Obesity rates in the US climb, but health stores remain busy
COLUMBIA - Despite the wet weather, Lucky's Market in Columbia was steadily buzzing with customers on Saturday.
Lucky's Market promotes healthy eating by providing fresh and organic food from local farmers. Many people in the store today said they appreciate the options Lucky's provide.
"I come to places like Lucky's because it's better for me to be eating this than Easy Mac on the weekends," said customer Allison Newton. "There's a salad bar so I can make a good salad and not just be eating chips in my sorority house."
Even though Lucky's aisles were crowded Saturday, a recent Gallup poll showed that obesity rates in the United States have increased to 27.7 percent in 2014. The article reported this is "the highest obesity rate Gallup and Healthways have measured in seven years of tracking it."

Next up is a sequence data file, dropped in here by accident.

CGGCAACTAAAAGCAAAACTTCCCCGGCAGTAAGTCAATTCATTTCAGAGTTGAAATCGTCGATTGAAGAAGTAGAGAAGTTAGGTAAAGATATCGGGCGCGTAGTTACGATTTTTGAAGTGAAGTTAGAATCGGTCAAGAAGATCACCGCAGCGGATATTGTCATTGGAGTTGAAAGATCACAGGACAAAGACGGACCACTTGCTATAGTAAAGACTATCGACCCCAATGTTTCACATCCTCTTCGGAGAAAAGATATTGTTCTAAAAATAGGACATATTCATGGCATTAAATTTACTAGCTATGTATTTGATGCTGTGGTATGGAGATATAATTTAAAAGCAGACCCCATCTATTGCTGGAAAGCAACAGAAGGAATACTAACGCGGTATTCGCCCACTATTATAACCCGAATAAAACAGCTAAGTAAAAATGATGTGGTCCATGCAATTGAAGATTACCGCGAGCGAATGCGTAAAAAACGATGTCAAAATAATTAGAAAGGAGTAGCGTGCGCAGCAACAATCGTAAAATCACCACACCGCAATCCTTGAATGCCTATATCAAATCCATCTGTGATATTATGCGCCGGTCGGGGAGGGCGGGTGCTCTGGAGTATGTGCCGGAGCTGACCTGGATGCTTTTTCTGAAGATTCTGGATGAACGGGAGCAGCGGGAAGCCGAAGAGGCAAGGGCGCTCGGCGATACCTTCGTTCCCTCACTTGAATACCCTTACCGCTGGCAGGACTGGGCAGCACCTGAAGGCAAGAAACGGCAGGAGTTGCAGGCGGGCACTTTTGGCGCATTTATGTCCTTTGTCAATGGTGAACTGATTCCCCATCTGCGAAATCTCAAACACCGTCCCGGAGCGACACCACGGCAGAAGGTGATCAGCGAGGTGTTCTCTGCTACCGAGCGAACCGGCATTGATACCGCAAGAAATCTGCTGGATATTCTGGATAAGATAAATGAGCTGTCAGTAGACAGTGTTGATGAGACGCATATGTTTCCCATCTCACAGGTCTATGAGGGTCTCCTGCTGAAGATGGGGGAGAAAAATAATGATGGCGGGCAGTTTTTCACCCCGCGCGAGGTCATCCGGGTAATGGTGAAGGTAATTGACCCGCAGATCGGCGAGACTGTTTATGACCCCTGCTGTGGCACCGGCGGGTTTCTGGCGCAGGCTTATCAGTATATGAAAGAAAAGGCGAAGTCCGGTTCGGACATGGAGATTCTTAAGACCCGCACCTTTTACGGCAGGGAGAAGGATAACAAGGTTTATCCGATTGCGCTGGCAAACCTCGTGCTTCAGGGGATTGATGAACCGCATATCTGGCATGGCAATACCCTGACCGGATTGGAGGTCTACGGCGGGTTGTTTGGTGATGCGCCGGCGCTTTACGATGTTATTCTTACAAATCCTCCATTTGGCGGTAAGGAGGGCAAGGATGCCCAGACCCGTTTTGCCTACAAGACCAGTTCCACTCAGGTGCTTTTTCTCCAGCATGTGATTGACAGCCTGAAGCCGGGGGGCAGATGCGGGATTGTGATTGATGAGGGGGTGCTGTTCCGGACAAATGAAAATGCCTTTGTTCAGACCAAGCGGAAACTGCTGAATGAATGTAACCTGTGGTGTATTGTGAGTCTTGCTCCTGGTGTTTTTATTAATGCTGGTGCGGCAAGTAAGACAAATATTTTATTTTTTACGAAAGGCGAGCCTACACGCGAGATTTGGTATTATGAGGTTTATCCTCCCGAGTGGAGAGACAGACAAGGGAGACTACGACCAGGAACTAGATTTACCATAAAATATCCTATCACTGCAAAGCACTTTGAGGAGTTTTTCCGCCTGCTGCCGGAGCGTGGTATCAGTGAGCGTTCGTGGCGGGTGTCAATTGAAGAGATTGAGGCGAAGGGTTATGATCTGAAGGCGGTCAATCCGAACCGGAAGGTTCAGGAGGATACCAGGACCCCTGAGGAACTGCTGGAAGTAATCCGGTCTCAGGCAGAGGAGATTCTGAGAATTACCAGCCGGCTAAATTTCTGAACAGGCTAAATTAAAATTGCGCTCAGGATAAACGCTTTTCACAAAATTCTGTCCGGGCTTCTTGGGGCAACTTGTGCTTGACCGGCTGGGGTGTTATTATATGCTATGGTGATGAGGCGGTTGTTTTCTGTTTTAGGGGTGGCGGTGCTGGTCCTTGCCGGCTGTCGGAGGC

From the research it gathered, Gallup was able to glean some of the implications of obesity besides health problems. Gallup found that higher obesity rates could be linked to lower social well-being, lower incomes and long-term unemployment.
Despite the less than encouraging numbers, many places like Lucky's are trying to promote healthy eating.
Natural Grocers in Columbia had a tasting fair Saturday so people could sample more nutritious food and learn how to handle and prepare it daily.
Safiyah Elkomy shopped at Lucky's Saturday, and she said she tries to be healthy because she wanted to continue to live a lighter and happier lifestyle.
"Today with all the fast food and everything, people aren't paying attention to what they are eating and it's really important to be healthy," she said.
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